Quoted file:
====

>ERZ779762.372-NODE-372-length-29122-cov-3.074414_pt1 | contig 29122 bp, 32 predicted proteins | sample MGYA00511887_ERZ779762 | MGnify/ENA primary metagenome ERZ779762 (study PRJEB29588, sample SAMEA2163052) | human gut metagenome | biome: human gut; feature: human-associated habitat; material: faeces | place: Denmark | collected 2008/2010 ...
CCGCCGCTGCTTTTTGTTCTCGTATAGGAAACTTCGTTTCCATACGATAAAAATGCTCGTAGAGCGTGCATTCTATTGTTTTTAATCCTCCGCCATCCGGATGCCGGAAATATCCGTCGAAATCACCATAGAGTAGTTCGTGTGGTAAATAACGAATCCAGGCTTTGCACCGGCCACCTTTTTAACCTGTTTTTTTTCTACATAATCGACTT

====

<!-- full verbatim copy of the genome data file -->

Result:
>ERZ779762.372-NODE-372-length-29122-cov-3.074414_pt1 | contig 29122 bp, 32 predicted proteins | sample MGYA00511887_ERZ779762 | MGnify/ENA primary metagenome ERZ779762 (study PRJEB29588, sample SAMEA2163052) | human gut metagenome | biome: human gut; feature: human-associated habitat; material: faeces | place: Denmark | collected 2008/2010 ...
CCGCCGCTGCTTTTTGTTCTCGTATAGGAAACTTCGTTTCCATACGATAAAAATGCTCGTAGAGCGTGCATTCTATTGTTTTTAATCCTCCGCCATCCGGATGCCGGAAATATCCGTCGAAATCACCATAGAGTAGTTCGTGTGGTAAATAACGAATCCAGGCTTTGCACCGGCCACCTTTTTAACCTGTTTTTTTTCTACATAATCGACTT